7. After using a search engine, if you don't find what you are looking for, that doesn't necessarily mean that it doesn't exist online. It may only mean that particular resource hasn't yet been indexed.

8. Revisit search engines often because their indices are updated at regular intervals.

9. Internet addresses (URLs) change without notice. A URL that was working when a search engine robot/spider previously visited a site may end up being broken when you attempt to visit the same site.

10. Owners of some web sites do not want their site to be indexed and work to exclude some or all search engine robots/spiders. A polite search engine will respect the wishes of the site's owner and ignore sites such as these.

Online Data Should Lead Us to Primary Records, Not Replace Them

Ancestry Daily News
4/5/1999 - Archive
By Juliana Smith

With the wealth of data that is available online, it can be frustrating to find conflicting information everywhere you turn. While the advent of online genealogy certainly has made researching your family history faster and easier than ever, it is important to remember that data found online should be considered a secondary source and should be verified with primary sources.

What does this mean? The Introduction to The Source: A Guidebook of American Genealogy (Salt Lake City, UT: Ancestry, 1997, edit. Szucs and Luebking) by Robert Anderson, gives the following definitions: " . . . a primary record is one that was created in near chronological proximity to an event by someone who had reasonably close knowledge of the event. A secondary record, then, is one that was created at some remove from the event in question; it represents editorial conclusions based on primary records. The distinction between the two categories is not always obvious."

While there are exceptions, most of the genealogical information on the Internet has been transcribed, indexed, or converted by technological means, there is often a great margin of error in this data. Exceptions are when original documents have been scanned and are available online, but even then, the way the records were indexed for the database may be suspect. Although online collections of GEDCOM files can open up doors where previously only brick walls existed, they often contain undocumented information and should always be treated with suspicion.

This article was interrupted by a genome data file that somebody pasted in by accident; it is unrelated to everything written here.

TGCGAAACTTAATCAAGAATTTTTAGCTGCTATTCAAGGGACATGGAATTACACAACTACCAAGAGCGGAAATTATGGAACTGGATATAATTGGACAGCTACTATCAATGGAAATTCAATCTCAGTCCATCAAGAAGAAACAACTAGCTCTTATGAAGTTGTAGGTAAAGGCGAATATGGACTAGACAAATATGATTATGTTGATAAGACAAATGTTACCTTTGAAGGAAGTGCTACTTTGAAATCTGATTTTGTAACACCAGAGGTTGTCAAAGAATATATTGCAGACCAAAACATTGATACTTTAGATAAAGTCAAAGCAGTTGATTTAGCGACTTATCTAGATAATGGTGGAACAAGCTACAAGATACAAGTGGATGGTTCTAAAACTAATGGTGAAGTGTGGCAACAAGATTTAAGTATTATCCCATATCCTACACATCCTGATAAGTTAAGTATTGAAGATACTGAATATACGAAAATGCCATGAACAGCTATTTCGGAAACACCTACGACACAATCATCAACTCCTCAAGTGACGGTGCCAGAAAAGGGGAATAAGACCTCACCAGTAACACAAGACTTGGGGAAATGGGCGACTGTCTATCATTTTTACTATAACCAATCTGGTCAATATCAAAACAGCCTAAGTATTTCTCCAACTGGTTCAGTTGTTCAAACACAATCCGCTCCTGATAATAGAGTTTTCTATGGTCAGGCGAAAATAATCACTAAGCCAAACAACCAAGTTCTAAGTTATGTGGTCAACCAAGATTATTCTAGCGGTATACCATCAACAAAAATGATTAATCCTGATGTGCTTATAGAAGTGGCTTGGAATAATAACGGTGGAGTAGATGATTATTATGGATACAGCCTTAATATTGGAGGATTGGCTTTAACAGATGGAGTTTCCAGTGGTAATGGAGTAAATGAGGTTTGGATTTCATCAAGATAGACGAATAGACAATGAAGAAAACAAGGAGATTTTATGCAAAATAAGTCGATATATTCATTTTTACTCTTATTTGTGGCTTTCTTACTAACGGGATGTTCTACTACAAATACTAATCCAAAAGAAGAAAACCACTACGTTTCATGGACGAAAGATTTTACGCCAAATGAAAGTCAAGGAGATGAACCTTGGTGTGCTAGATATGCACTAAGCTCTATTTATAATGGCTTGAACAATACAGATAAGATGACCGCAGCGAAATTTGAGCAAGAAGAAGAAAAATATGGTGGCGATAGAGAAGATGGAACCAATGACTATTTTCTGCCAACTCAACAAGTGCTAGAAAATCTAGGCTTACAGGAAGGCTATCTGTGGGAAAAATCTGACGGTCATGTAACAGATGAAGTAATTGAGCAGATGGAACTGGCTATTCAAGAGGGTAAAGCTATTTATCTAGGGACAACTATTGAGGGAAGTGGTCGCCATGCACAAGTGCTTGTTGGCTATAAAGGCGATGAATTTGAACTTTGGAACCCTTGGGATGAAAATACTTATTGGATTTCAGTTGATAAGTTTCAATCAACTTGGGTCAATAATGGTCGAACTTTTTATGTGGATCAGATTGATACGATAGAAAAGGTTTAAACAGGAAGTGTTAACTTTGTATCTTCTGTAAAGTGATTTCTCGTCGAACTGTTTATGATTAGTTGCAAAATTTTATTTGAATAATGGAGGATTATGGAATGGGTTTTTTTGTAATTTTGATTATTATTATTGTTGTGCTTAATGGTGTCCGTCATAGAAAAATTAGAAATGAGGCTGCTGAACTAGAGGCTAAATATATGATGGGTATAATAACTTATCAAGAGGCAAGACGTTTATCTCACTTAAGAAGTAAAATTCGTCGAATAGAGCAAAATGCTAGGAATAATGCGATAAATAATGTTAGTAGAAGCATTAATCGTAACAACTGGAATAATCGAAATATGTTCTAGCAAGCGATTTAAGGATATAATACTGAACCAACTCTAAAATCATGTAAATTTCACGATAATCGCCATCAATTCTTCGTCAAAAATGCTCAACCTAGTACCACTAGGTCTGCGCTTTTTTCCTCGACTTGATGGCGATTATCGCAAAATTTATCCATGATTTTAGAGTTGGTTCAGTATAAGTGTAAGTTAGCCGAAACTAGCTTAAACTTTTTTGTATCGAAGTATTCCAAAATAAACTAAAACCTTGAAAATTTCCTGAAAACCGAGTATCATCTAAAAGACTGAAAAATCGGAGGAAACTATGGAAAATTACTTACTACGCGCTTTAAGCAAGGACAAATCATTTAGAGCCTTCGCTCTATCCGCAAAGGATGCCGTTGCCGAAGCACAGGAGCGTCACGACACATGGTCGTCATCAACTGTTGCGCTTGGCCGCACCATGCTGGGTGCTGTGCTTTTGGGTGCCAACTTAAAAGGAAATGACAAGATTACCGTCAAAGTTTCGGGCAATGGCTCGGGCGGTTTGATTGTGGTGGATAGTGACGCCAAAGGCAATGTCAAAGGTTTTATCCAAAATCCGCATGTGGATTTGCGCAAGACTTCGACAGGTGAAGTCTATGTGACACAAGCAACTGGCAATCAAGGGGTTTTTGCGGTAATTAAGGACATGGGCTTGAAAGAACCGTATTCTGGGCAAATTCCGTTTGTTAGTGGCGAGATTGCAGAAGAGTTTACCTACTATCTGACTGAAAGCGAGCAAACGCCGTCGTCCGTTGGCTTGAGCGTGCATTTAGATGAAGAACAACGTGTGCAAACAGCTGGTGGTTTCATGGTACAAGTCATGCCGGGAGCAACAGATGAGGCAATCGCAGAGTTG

So should we give up on the Internet and go back to our "old ways?" NO! We just need to know, now more than ever, how to evaluate our sources. We still need to practice sound and proven genealogical methods. When we find an entry in an online database, it should lead us to primary records, not replace them.

The biggest benefit that the Internet brings us is speed. We can search large quantities of information from the comfort of our homes, and thus save valuable time at archives, libraries, and other repositories. Take the information available at Using the global search template, researchers can search over 1500 databases simultaneously, a feat that would take years without the Internet. In cases where ancestors appear to have dropped off the face of the earth or been abducted by aliens (there's one in every family!), you may be able to locate them in unexpected locations that might not have been searched otherwise (presumably where the aliens dropped him or her off).

The Internet is still one of the greatest and fastest ways to make connections with potential cousins who may information that you have been seeking for years. When you run across information in a GEDCOM collection or on a Web site, check with the person who posted the data and ask them where they got the information. Then verify it.

When you find data online, it is also important to cite where you found it. With new sites popping up and new databases being added every day, it will quickly become overwhelming when you go to document all of the information you have found if you have not kept good records of your Internet activities. When you find information that may be useful, be sure to print out, or note in a log, the site or submitter that it came from, any bibliographic citations, and the date you found it. Then use good sound genealogical methodology to verify the information.

For more information on analyzing and verifying information, the following books may be of help:
The Source: A Guidebook of American Genealogy, Revised edited by Loretto D. Szucs and Sandra H. Luebking
Evidence! Citation and Analysis for the Family Historian, by Elizabeth Shown Mills
Producing a Quality Family History, by Patricia Law Hatcher